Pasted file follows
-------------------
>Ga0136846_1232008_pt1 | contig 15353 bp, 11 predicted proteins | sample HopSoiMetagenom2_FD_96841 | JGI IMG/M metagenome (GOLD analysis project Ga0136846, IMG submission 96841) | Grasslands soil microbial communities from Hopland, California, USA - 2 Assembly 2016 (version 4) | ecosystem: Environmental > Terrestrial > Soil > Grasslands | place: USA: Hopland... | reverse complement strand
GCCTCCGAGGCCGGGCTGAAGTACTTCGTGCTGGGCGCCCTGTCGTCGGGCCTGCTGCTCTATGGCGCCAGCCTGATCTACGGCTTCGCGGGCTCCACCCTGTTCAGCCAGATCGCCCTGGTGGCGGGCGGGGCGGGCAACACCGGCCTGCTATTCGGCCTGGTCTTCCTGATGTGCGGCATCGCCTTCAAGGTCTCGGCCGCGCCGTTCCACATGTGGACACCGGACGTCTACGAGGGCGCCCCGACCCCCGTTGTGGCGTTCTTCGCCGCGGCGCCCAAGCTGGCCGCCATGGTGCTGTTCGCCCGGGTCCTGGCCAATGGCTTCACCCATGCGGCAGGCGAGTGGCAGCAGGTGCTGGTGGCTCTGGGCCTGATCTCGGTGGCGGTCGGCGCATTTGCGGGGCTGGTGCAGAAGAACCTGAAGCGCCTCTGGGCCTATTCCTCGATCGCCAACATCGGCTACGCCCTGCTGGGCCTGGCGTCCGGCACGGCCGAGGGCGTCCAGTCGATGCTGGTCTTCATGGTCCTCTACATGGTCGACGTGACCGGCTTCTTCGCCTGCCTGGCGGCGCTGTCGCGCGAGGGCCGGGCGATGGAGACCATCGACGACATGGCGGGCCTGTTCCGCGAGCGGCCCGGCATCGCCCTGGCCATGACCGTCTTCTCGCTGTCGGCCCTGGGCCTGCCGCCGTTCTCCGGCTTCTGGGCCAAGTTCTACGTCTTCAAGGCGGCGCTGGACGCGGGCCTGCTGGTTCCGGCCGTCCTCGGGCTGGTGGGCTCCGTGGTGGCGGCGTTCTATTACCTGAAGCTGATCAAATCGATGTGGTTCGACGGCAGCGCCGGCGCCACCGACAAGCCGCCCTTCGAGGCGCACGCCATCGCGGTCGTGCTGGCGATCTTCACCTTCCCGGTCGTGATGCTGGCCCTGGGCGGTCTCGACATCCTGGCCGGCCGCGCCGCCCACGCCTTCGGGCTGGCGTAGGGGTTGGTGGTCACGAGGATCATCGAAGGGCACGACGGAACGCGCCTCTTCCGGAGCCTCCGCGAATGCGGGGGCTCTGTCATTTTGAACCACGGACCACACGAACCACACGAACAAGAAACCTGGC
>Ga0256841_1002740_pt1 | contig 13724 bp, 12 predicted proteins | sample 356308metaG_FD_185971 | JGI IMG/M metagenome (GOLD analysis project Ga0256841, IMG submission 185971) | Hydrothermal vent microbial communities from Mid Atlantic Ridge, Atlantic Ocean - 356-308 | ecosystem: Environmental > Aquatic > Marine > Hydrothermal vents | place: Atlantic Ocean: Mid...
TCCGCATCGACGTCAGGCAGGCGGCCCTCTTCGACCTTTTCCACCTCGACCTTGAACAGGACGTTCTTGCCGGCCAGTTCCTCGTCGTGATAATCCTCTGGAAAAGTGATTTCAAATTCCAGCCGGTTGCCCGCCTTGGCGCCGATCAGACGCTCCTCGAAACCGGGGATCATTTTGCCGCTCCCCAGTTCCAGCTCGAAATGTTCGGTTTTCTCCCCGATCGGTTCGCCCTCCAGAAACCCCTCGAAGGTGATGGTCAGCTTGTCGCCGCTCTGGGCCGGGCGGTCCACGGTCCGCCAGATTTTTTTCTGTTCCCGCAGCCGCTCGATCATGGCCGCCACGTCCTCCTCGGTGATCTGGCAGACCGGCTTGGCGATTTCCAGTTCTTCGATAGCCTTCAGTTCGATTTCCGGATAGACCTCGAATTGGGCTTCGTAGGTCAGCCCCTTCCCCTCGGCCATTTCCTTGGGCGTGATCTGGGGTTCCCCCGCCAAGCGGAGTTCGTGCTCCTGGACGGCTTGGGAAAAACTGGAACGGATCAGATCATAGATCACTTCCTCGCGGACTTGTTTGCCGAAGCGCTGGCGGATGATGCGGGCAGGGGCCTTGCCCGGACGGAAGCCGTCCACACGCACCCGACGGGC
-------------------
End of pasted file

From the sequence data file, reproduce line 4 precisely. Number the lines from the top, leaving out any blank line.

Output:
TCCGCATCGACGTCAGGCAGGCGGCCCTCTTCGACCTTTTCCACCTCGACCTTGAACAGGACGTTCTTGCCGGCCAGTTCCTCGTCGTGATAATCCTCTGGAAAAGTGATTTCAAATTCCAGCCGGTTGCCCGCCTTGGCGCCGATCAGACGCTCCTCGAAACCGGGGATCATTTTGCCGCTCCCCAGTTCCAGCTCGAAATGTTCGGTTTTCTCCCCGATCGGTTCGCCCTCCAGAAACCCCTCGAAGGTGATGGTCAGCTTGTCGCCGCTCTGGGCCGGGCGGTCCACGGTCCGCCAGATTTTTTTCTGTTCCCGCAGCCGCTCGATCATGGCCGCCACGTCCTCCTCGGTGATCTGGCAGACCGGCTTGGCGATTTCCAGTTCTTCGATAGCCTTCAGTTCGATTTCCGGATAGACCTCGAATTGGGCTTCGTAGGTCAGCCCCTTCCCCTCGGCCATTTCCTTGGGCGTGATCTGGGGTTCCCCCGCCAAGCGGAGTTCGTGCTCCTGGACGGCTTGGGAAAAACTGGAACGGATCAGATCATAGATCACTTCCTCGCGGACTTGTTTGCCGAAGCGCTGGCGGATGATGCGGGCAGGGGCCTTGCCCGGACGGAAGCCGTCCACACGCACCCGACGGGC